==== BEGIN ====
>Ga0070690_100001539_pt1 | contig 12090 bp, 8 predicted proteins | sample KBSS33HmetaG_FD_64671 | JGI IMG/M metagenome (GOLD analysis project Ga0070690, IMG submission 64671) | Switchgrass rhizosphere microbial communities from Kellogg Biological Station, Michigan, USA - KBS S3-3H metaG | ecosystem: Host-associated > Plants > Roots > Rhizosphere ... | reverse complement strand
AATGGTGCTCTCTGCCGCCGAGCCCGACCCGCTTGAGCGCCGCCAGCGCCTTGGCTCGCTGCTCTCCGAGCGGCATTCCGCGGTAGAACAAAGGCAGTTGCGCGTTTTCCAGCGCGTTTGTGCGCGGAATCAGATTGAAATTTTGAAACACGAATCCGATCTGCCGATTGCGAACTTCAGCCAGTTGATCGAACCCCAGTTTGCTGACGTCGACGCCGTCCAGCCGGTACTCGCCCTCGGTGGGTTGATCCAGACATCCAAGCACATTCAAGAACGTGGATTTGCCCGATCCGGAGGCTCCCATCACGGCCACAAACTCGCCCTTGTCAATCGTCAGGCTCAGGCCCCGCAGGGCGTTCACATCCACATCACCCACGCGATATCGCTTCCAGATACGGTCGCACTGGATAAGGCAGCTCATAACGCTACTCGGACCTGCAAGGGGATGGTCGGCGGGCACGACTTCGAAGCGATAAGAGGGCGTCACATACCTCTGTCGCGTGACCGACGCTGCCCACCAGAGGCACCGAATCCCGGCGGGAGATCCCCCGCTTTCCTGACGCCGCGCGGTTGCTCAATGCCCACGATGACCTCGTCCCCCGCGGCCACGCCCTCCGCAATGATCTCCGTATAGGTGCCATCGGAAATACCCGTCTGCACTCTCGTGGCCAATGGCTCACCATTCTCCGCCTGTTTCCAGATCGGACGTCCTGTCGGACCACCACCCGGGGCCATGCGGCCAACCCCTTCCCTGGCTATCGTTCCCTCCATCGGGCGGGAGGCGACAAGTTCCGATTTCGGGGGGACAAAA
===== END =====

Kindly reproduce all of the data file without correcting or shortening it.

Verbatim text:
>Ga0070690_100001539_pt1 | contig 12090 bp, 8 predicted proteins | sample KBSS33HmetaG_FD_64671 | JGI IMG/M metagenome (GOLD analysis project Ga0070690, IMG submission 64671) | Switchgrass rhizosphere microbial communities from Kellogg Biological Station, Michigan, USA - KBS S3-3H metaG | ecosystem: Host-associated > Plants > Roots > Rhizosphere ... | reverse complement strand
AATGGTGCTCTCTGCCGCCGAGCCCGACCCGCTTGAGCGCCGCCAGCGCCTTGGCTCGCTGCTCTCCGAGCGGCATTCCGCGGTAGAACAAAGGCAGTTGCGCGTTTTCCAGCGCGTTTGTGCGCGGAATCAGATTGAAATTTTGAAACACGAATCCGATCTGCCGATTGCGAACTTCAGCCAGTTGATCGAACCCCAGTTTGCTGACGTCGACGCCGTCCAGCCGGTACTCGCCCTCGGTGGGTTGATCCAGACATCCAAGCACATTCAAGAACGTGGATTTGCCCGATCCGGAGGCTCCCATCACGGCCACAAACTCGCCCTTGTCAATCGTCAGGCTCAGGCCCCGCAGGGCGTTCACATCCACATCACCCACGCGATATCGCTTCCAGATACGGTCGCACTGGATAAGGCAGCTCATAACGCTACTCGGACCTGCAAGGGGATGGTCGGCGGGCACGACTTCGAAGCGATAAGAGGGCGTCACATACCTCTGTCGCGTGACCGACGCTGCCCACCAGAGGCACCGAATCCCGGCGGGAGATCCCCCGCTTTCCTGACGCCGCGCGGTTGCTCAATGCCCACGATGACCTCGTCCCCCGCGGCCACGCCCTCCGCAATGATCTCCGTATAGGTGCCATCGGAAATACCCGTCTGCACTCTCGTGGCCAATGGCTCACCATTCTCCGCCTGTTTCCAGATCGGACGTCCTGTCGGACCACCACCCGGGGCCATGCGGCCAACCCCTTCCCTGGCTATCGTTCCCTCCATCGGGCGGGAGGCGACAAGTTCCGATTTCGGGGGGACAAAA